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Western to require student headshots for admissions

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Western will now require potential students to upload a headshot of themselves along with their program applications.

“A variety of things attract students to our campus …. It’s important for us to keep up our reputation of having attractive students following a year of virtual learning and minimal student socialization,” said president Alan Shepard in his Tuesday announcement.

The attractiveness of a student will now be a factor used to judge incoming applications, along with high school grades. Each photo will be shown to an advisory committee and given a rating out of 10 by three judges.

For the third year in a row, Western University ranked second on the MacLean’s Beauty rankings, just behind Queen’s University.

Out of students surveyed, 75 per cent cited “hotness of students” as a major deciding factor when selecting their first-choice university and program.

Chad Brown, a third-year student, explained he chose Ivey Business School with the expectation that students would be more attractive and party more often.

“Yeah like I’m not gonna lie, I don’t really learn much in class but the chicks are hot.” said Brown. “I mean it’s like, either you go to like [the University of Toronto’s business program] and slave away with the nerds, or you can go to Ivey and party with the fun ones.”

While the headshot initiative will help Western strengthen its key value proposition, some students are concerned that a greater proportion of attractive students could worsen existing discrimination for the less aesthetically fortunate.

Second-year economics student Amber Hill explained that the past two years have been a living nightmare for her and her less-attractive peers.

“I absolutely cannot stand walking around campus and being surrounded by models. I can’t even go to the library without being surrounded by Aritzia models wearing eyeshadow at eight in the morning,” said Hill.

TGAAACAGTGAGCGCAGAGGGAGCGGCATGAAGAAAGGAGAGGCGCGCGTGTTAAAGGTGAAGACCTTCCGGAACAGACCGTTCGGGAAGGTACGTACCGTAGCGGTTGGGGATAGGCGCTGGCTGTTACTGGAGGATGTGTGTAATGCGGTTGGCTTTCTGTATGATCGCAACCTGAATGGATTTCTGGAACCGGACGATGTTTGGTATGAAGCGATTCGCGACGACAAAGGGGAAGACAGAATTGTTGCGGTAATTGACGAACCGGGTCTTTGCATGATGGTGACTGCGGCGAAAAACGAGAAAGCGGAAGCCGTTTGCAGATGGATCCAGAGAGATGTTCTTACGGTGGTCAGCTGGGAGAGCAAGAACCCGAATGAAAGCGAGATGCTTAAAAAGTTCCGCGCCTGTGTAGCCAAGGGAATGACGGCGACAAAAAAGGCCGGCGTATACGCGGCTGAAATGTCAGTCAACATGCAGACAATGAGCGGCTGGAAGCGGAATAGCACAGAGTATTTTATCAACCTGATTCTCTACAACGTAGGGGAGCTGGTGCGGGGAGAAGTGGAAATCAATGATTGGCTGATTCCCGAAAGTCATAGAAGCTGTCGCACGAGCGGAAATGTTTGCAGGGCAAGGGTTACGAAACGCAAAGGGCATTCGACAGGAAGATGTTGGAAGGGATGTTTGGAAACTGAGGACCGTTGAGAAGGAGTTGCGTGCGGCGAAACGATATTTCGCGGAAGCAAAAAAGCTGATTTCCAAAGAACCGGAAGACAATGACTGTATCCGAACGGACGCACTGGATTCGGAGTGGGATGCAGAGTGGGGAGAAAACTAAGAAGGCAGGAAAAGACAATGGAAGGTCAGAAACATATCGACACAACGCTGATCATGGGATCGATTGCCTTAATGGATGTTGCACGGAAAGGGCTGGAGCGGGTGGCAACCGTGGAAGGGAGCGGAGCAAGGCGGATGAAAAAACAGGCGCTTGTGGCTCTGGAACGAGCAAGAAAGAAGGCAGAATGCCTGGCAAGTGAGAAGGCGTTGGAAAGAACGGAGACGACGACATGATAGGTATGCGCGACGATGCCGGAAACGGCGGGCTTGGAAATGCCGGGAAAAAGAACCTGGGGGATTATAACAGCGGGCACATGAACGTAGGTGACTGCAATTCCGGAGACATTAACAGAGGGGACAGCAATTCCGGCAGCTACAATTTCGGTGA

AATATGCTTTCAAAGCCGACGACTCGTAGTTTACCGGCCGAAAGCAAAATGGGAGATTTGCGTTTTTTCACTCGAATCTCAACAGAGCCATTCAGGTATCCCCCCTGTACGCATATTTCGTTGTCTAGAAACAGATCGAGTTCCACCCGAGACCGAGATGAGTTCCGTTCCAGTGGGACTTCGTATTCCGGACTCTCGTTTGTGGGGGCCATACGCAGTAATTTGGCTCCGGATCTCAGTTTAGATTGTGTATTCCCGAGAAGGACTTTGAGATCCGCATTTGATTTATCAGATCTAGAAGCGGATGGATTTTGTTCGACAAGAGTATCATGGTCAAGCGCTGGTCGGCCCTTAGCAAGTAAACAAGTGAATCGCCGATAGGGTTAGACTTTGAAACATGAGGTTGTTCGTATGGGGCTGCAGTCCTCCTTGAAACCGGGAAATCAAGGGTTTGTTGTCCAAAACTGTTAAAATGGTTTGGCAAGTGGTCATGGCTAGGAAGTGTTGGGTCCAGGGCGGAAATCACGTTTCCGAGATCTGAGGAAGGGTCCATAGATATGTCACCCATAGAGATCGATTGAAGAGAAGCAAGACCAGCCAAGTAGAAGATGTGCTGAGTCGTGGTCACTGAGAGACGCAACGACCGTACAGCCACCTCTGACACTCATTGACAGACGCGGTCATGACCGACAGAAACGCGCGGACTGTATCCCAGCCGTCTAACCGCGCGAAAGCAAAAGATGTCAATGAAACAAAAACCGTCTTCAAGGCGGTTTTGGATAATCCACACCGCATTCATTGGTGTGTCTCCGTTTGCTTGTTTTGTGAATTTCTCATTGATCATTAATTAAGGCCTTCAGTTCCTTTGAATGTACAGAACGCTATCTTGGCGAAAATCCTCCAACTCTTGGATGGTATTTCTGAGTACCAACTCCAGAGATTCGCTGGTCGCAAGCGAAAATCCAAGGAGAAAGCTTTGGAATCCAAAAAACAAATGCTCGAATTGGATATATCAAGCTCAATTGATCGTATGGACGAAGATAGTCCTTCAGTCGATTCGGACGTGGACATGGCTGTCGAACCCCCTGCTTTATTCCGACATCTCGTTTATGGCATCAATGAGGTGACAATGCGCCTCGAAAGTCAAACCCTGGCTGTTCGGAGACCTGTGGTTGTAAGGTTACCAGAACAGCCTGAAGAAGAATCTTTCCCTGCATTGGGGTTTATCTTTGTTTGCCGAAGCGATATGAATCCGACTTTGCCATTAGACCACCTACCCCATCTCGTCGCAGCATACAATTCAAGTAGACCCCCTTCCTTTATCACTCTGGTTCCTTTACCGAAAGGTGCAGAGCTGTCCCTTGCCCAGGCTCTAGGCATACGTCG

Natasha Lancaster, a third-year engineering student, also does not support the recent decision, saying going to Western can already mean climbing down several levels of social rankings.

“It’s always the blonde white girls that get attention. I was considered cute in my hometown, but at Western? I’ve gone from a 10 to a three,” said Lancaster.

Overwhelmingly, out of students surveyed, 70 per cent of male students supported Western’s decision to require headshots for student admission. Fewer than 10 per cent of female students agreed.

“It’s always the boys that get away with being ugly. They can literally look like a scarecrow and it wouldn’t matter. But for me to have any friends, popularity, a boyfriend or get into any extracurricular, I gotta be a 10.5 out of 10,” said Hill.

Lancaster also worried that requiring headshots might mean fewer admissions to students of colour.

“Beauty standards unfairly favour the average white girl. Now when a student of colour gets in, everyone is going to say she was picked for diversity and not because she’s cute.”

Western declined to comment on whether they have a plan to ensure diversity among incoming students.

Overall, caucasian male students are optimistic about the new rule.

“If Western wants to let all the hot people mingle and procreate then so be it. Why does anyone else care,” said Brown.

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